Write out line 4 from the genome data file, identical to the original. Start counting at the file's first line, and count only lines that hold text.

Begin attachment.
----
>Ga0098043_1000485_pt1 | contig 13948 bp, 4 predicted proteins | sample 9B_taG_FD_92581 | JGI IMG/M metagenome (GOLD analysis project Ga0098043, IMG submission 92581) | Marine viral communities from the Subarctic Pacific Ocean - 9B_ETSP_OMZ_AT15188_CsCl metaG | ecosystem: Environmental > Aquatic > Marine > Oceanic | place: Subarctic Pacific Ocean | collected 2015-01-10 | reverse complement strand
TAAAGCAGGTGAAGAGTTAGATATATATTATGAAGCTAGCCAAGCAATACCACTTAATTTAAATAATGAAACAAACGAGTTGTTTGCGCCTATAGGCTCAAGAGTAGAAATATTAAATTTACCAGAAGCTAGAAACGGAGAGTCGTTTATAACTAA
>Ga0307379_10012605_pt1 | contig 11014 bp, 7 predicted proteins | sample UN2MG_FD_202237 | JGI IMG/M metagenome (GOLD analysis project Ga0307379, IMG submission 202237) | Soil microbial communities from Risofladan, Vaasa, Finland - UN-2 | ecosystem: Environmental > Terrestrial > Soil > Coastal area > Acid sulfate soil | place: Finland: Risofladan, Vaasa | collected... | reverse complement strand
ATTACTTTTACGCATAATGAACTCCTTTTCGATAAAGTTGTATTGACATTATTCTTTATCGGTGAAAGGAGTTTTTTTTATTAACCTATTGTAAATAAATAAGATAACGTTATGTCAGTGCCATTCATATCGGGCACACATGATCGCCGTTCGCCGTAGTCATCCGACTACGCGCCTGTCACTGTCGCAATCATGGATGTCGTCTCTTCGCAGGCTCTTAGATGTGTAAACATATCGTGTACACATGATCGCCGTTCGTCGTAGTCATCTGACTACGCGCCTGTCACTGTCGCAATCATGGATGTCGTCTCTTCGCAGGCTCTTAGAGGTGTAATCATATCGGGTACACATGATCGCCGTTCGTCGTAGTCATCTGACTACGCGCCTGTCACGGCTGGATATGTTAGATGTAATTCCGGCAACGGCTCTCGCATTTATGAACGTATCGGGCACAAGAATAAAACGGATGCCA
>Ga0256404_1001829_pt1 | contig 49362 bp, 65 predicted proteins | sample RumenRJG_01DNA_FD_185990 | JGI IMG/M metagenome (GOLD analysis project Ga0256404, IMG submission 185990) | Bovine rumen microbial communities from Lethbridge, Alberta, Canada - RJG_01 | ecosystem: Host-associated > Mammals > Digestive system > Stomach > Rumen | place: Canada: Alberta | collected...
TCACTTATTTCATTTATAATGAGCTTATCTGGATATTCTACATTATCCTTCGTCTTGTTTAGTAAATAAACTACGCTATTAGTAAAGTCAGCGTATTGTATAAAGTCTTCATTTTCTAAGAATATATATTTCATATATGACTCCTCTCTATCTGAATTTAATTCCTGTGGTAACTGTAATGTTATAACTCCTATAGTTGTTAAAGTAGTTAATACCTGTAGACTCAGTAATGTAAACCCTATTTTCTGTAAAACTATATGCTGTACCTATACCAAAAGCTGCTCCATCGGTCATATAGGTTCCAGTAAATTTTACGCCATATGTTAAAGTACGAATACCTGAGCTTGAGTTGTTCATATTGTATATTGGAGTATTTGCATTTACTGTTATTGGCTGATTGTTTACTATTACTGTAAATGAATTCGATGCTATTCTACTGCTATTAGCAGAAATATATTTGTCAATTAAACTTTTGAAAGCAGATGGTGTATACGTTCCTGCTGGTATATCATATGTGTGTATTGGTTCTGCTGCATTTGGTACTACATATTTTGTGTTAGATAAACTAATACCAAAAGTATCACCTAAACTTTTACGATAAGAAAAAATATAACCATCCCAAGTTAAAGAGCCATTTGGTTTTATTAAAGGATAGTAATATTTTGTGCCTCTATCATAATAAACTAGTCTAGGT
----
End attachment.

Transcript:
ATTACTTTTACGCATAATGAACTCCTTTTCGATAAAGTTGTATTGACATTATTCTTTATCGGTGAAAGGAGTTTTTTTTATTAACCTATTGTAAATAAATAAGATAACGTTATGTCAGTGCCATTCATATCGGGCACACATGATCGCCGTTCGCCGTAGTCATCCGACTACGCGCCTGTCACTGTCGCAATCATGGATGTCGTCTCTTCGCAGGCTCTTAGATGTGTAAACATATCGTGTACACATGATCGCCGTTCGTCGTAGTCATCTGACTACGCGCCTGTCACTGTCGCAATCATGGATGTCGTCTCTTCGCAGGCTCTTAGAGGTGTAATCATATCGGGTACACATGATCGCCGTTCGTCGTAGTCATCTGACTACGCGCCTGTCACGGCTGGATATGTTAGATGTAATTCCGGCAACGGCTCTCGCATTTATGAACGTATCGGGCACAAGAATAAAACGGATGCCA